Homemade cleaning supply list

A few supplies for making homemade cleaning products

Recently I gathered supplies to make a variety of non-toxic homemade cleaners. Every product I purchased can be used to make several different types of cleaners, and many have other uses around the house. This keeps things simple and my cabinets uncluttered. Each product, on its own, is inexpensive and contains enough for many doses. However, buying everything at once wasn’t cheap.

Surprisingly, everything I needed was easy to find. There are no large natural goods retailers in my city, only expensive mom-and-pop shops that are out of the way. I want to support the small businesses, but for the purposes of this blog I want to keep things as simple as possible. Therefore I purchased everything from my grocery store. In the future I plan to explore the local stores and tell you all about them.

This is what I bought:

  • Kosher Salt (1.99) – Great for cooking, but I will be using it in my dishwasher detergent
  • Borax (2.99) – for making bathroom scrubs, laundry detergents, dishwasher detergents, and lots of other things
  • Washing Soda (2.99) – not to be confused with baking soda, this is a great laundry booster that I will use in dishwasher and laundry detergents.
  • Fels Naptha soap bar ($1.29 for 1 bar)– laundry pre-treater and ingredient in homemade laundry detergent. Some recipes call for this, but I’ve heard criticism that this soap is not very natural.
  • Castile Soap (3.99 for 3 bars) – perfect soap for sensitive skin (even babies and pets), washing hair, and making homemade detergents and cleaning anything in your house. I have also purchased castile soap from a farmer’s market stand for $3-5 per bar.
  • Ivory Soap (2.50 for 6 bars) – Apparently, this stuff can be used for about any household cleaning or personal hygiene need—including brushing your teeth. Hmm…not a bad idea for a post, but not exactly an appetizing one!
  • Baking Soda (.64 for 16 oz. Box) – Cleans and deodorizes everything in your house, including you!
  • Lemishine (3.69) A natural product made from citric acid and citrus oils that already works wonders when added to your dishwasher detergent. It’s expensive to use in its full strength, but I will use it in small amounts for my homemade detergent. Unsweetened lemon soft drink mix will also work, but ounce per ounce it costs the same.
  • Joy dish soap (I had this on hand) – Wash your dishes with it. Or, use it in your homemade soft scrub and dishwasher detergents.
  • Lemon Juice (2.65) – Its antibiotic, stain-treating, and odor-removing properties make it perfect for a toilet cleaner, bathroom scrub, laundry treatments and of course, many other uses. Plus, it smells much better than vinegar.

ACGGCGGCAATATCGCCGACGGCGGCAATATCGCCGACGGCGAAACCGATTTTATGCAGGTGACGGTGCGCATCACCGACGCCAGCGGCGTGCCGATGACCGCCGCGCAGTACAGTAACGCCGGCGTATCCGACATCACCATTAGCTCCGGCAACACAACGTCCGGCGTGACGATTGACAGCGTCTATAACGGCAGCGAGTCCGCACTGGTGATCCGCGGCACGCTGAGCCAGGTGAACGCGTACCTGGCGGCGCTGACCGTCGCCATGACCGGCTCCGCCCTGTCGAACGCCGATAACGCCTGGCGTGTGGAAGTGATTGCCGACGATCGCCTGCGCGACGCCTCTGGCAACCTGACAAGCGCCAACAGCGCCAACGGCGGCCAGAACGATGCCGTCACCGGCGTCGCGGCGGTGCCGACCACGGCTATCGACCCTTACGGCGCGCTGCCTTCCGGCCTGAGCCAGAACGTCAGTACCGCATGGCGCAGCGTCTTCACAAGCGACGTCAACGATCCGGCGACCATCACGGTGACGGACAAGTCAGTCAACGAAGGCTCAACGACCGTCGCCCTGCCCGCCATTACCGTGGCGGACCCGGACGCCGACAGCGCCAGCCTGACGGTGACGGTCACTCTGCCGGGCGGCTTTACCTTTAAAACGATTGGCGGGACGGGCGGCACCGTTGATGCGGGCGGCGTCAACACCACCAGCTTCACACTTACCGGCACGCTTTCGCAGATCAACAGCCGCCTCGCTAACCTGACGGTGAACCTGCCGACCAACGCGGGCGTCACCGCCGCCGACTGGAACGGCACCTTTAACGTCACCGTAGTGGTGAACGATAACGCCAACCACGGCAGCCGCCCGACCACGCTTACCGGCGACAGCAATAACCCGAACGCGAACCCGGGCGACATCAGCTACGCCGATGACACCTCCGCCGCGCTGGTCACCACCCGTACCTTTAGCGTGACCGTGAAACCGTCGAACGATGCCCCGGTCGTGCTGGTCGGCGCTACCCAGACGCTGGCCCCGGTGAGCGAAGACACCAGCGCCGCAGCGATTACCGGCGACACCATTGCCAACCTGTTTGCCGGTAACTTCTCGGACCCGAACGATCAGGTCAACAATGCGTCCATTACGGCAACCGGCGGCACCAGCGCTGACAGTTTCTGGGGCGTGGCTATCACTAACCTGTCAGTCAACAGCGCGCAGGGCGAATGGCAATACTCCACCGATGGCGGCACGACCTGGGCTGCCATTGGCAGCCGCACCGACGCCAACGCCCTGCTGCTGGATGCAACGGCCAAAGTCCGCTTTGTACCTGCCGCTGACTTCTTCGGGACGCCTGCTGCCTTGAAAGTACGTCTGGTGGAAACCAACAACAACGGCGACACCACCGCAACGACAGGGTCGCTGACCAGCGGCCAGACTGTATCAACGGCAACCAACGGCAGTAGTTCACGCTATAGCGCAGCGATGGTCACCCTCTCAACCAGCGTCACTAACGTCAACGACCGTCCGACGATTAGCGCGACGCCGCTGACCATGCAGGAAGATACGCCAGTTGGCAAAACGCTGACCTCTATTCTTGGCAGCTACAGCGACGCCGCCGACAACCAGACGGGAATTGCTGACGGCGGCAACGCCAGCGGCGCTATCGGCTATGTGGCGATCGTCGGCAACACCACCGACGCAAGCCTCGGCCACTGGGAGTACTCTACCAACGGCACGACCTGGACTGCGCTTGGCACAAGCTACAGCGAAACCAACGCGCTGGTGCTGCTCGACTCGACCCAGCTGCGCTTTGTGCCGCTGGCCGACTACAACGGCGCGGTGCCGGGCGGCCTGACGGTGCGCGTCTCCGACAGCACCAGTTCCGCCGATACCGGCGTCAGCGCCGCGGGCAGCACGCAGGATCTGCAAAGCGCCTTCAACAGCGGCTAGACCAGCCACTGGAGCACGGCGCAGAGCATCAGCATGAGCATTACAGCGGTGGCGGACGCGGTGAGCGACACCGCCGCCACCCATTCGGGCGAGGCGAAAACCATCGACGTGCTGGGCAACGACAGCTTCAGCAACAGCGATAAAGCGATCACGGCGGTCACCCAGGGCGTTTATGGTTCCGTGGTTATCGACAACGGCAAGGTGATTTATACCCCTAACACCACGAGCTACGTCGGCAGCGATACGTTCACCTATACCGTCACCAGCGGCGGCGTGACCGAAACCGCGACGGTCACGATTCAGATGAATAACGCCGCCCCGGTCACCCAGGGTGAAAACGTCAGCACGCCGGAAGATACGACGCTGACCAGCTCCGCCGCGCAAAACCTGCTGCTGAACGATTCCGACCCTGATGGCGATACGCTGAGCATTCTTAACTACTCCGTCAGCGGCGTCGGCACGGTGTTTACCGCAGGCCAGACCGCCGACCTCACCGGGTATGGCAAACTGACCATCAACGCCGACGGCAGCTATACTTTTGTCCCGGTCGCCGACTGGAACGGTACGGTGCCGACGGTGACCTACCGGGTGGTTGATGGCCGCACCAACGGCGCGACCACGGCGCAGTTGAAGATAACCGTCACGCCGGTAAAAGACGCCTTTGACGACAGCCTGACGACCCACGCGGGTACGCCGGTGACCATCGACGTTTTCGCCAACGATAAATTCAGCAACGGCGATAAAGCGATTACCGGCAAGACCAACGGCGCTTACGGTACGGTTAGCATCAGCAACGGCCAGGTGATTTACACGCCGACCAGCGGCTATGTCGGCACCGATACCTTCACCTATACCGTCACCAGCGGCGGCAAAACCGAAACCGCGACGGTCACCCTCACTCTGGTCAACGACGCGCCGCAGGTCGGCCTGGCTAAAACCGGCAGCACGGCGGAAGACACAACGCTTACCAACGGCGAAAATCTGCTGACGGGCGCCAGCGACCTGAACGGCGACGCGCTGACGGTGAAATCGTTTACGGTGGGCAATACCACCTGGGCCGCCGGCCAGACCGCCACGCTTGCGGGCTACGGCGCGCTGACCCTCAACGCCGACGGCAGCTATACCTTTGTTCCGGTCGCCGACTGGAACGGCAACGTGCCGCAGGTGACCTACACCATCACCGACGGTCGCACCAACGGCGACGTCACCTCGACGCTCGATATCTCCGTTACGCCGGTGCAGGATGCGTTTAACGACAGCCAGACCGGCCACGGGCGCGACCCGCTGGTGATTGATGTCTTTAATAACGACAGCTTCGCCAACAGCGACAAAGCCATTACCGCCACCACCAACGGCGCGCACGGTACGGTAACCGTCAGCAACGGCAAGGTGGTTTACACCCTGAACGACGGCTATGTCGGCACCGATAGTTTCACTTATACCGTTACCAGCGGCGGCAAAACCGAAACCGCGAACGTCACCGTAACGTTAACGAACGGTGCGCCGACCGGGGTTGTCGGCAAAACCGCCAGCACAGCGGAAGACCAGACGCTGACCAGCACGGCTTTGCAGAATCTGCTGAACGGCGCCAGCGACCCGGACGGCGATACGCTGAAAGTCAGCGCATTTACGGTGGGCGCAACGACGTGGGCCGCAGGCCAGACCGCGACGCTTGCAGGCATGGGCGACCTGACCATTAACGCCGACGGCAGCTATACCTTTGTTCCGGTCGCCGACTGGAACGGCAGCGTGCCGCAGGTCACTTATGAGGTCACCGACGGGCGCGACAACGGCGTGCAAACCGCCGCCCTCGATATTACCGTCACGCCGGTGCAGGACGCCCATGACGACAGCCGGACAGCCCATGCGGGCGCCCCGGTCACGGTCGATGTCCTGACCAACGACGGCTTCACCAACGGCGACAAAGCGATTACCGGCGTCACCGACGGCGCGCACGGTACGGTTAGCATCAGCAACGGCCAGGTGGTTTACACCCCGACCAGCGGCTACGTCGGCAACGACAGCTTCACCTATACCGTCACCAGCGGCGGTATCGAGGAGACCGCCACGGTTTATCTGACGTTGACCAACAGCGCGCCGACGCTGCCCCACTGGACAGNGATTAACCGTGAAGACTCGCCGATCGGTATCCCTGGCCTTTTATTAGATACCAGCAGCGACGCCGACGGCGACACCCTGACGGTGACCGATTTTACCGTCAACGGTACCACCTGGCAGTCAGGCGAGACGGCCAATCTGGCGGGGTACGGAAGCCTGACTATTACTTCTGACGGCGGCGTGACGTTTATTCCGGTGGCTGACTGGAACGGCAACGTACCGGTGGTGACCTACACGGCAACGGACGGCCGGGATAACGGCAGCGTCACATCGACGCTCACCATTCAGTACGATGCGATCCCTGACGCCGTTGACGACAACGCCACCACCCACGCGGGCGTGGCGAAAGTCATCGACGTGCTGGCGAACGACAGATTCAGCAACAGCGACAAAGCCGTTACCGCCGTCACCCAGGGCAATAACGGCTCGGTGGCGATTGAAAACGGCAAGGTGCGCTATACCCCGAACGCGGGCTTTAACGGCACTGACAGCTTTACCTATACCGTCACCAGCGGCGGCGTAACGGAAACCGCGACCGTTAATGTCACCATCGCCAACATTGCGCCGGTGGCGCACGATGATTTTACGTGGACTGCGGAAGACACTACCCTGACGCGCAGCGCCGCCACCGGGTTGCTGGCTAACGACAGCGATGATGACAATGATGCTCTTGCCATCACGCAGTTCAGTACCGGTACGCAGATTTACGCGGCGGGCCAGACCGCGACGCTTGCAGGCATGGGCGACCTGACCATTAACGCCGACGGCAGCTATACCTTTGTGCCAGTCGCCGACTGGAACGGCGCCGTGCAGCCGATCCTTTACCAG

• Vinegar (1.25 for 64 oz store brand) – The main ingredient in natural glass and anti-bacterial cleaner recipes. It can also dissolve scale in your shower head. Like baking soda, you can use it for anything. Put them together and they’re unstoppable!
  • Lavender (7.99), Tea Tree (6.99), Lemon (5.49), and Eucalyptus (4.49) essential oils – These oils have natural germ and fungus-fighting abilities. I already use tea tree and lavender oils in my homemade baby-wipe solution, but now I will use them in anti-bacterial cleaners. Rubbing eucalyptus oil on glass will apparently keep it from fogging up. Essential oils have many healing properties, so they are good to keep in your medicine cabinet. They can be rather expensive, but the cost will be spread over many, many uses. Plus, they smell pretty.

Other things I had to buy:

  • Toilet brush (6.19)
  • Cotton-head mop (8.99)
  • Spray bottles (1.99 each, I bought 4)

Total expense: about $73.00.

Yikes. That sounds like a lot for a bunch of cleaning products. But like I said, I can make lots of batches out of each product. And, you probably have some of these in your cabinets already.

Before you completely go green, I suggest you follow my friend Alex’s advice. Of her similar quest to go green, she writes, “I have a lot of products, so what I am doing is being realistic. I am going to finish all of the products that I have, and as I finish them I will replace them with an eco-friendly/animal-friendly option. I am doing this for 2 main reasons: 1) it would be WAY too expensive to switch all at once, and 2) it would be wasteful to throw all of my old products (and containers, that can often be recycled) away!”

Good thinking, Alex. I also will be phasing out my old products and gradually replacing them with my homemade greener cleaners. Going green shouldn’t cost you a lot of money, and it certainly shouldn’t be wasteful. Also, I bought several products that can be used for the same things, so I can test out which one works the best for the price. I will compare each one for your benefit, so you won’t have to make such an investment. (Shucks, you can thank me later.)


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